CHENGDU: The world’s leading economies must do more to boost slowing global growth, the International Monetary Fund and Washington urged as G20 finance ministers gathered Saturday, with Britain’s vote to leave the European Union threatening more disruption.
Central bank chiefs and finance ministers from the world’s top 20 economies met in the southwestern Chinese city of Chengdu, and US Treasury Secretary Jacob Lew told journalists it was “a time of continuing uncertainty in the global economic outlook”.
“When you look at the political developments around the world, most recently the referendum in the United Kingdom, it really reinforces the importance of concentrating on shared growth,” he said.
Britain’s new finance minister Philip Hammond on Saturday met his German counterpart Wolfgang Schaeuble for the first time, and held talks with Chinese central bank chief Zhou Xiaochuan.
“In Chengdu for G20-will be reassuring world that Britain is open for business and will continue to be a competitive open trading nation,” he tweeted.
According to a draft communique the G20 will seek to stress the impact of Brexit can be tackled, Bloomberg News reported.
“Members of the G20 are well positioned to proactively address the potential economic and financial consequences stemming from the UK referendum,” it quoted the draft document as saying.
Just ahead of the meeting, the IMF called on key G20 nations to boost government spending. “Global growth remains weak, and downside risks have become more salient,” the Washington-based lender said in a report. “Growth could be even lower if the current increases in economic and political uncertainty in the wake of the ‘Brexit’ vote continue.”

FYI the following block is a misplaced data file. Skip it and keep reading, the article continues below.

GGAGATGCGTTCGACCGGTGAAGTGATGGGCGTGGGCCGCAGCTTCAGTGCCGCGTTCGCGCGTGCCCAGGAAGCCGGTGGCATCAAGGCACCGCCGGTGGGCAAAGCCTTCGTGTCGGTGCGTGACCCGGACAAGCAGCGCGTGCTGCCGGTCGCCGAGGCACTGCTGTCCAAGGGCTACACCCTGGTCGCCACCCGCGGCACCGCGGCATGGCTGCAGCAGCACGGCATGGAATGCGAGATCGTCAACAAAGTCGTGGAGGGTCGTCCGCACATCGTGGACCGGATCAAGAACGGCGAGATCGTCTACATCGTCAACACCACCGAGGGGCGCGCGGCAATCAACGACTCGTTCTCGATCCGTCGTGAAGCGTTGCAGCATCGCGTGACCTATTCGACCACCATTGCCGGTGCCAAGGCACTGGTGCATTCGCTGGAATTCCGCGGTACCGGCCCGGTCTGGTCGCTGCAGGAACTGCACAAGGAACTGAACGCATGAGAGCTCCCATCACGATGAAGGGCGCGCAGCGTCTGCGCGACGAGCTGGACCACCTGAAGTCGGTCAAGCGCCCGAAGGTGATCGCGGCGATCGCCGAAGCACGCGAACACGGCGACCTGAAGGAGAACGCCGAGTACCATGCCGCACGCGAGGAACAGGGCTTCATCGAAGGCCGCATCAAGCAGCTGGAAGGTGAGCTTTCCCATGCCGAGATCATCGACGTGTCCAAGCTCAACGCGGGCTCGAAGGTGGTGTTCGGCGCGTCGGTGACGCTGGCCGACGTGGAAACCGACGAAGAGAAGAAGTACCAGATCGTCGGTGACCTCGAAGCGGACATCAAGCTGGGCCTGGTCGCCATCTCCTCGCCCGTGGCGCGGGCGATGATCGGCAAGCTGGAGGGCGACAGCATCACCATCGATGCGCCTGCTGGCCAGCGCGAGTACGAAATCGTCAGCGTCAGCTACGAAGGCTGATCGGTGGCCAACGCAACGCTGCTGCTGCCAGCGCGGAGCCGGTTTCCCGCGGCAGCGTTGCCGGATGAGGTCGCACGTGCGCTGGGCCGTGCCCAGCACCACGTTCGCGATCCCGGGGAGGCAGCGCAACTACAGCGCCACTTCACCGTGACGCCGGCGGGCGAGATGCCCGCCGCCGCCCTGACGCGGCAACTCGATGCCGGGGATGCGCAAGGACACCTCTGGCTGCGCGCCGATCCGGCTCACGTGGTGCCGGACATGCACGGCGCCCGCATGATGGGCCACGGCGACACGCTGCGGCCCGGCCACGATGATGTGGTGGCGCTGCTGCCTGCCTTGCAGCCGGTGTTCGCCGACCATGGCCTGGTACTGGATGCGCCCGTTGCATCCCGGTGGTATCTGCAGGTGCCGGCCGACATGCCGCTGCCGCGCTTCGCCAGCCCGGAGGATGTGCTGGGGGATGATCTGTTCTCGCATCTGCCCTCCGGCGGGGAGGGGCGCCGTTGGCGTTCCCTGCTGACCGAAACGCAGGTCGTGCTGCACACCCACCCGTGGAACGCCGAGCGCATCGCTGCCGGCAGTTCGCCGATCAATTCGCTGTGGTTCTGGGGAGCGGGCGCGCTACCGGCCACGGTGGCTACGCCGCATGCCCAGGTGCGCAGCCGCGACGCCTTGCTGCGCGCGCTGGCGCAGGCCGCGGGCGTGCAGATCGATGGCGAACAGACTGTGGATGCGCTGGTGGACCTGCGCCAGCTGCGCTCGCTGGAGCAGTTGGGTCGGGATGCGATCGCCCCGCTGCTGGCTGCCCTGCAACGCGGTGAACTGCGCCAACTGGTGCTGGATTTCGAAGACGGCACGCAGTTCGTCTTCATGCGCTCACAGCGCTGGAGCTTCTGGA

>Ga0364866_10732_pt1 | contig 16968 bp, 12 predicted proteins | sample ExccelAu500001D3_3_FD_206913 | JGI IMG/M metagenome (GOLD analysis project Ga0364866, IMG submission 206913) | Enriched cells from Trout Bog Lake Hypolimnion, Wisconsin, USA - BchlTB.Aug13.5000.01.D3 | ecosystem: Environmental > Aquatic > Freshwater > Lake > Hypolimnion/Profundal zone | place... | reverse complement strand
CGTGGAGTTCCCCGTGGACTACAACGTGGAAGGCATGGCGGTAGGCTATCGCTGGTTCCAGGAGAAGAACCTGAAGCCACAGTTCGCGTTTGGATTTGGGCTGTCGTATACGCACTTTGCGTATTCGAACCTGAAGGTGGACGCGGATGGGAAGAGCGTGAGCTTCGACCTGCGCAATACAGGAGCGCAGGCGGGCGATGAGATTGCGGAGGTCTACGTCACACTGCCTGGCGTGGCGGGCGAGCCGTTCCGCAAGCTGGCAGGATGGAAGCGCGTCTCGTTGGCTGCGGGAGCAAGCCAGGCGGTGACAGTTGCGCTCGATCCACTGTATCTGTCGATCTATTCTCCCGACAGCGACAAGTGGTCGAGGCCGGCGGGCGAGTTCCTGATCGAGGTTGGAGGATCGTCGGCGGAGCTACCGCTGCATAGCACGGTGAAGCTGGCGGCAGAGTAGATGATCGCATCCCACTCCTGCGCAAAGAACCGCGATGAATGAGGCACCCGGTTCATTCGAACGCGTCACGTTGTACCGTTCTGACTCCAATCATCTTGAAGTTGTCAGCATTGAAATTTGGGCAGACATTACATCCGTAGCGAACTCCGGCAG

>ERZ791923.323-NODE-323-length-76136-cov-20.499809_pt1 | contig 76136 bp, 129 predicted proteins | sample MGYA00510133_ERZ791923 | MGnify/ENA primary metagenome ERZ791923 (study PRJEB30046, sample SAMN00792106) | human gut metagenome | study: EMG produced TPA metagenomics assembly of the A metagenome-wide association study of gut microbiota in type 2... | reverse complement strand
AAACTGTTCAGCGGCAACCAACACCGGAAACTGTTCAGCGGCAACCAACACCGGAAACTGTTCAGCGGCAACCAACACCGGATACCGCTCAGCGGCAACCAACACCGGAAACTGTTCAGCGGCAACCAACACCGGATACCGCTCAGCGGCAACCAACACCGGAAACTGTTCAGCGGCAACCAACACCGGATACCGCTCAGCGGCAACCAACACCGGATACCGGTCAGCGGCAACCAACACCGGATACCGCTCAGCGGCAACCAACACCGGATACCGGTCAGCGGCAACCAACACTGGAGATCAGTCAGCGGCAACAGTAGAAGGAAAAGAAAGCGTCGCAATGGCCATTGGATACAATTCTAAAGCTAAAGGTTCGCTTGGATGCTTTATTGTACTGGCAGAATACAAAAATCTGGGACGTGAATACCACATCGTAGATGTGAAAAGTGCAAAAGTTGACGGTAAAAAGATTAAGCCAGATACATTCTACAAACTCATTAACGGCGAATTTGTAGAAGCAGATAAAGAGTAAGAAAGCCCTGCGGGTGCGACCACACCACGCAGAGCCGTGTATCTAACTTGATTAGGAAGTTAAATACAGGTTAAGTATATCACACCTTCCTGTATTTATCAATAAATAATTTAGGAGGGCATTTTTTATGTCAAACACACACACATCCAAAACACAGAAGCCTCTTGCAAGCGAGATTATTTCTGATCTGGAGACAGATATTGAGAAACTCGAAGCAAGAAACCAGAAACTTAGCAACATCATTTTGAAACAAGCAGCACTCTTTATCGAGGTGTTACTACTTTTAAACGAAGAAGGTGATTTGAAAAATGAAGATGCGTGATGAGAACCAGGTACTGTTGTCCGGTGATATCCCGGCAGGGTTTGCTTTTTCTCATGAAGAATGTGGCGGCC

In its most recent forecast, the IMF lowered its forecasts for global growth this year and next by 0.1%, to 3.1% and 3.4% respectively.
The IMF wants advanced economies such as Germany and the United States to channel more public spending into infrastructure investment to help boost growth, an issue that has sparked divisions among G20 members.
“There is an urgent need for G20 countries to step up their efforts to turn growth around,” it said.
But Berlin, in particular, has a long history of fiscal rigour and argues that government spending is ineffective at boosting growth, while monetary moves such as ultra-low interest rates and a flood of liquidity and credit are counterproductive.
Ahead of the G20 gathering, a German ministerial source told reporters that the use of government stimulus would not be one of the meeting’s main themes.
But French finance minister Michel Sapin told AFP that as well as monetary policy, which could not “do everything”, fiscal policy should be used “as much as possible”.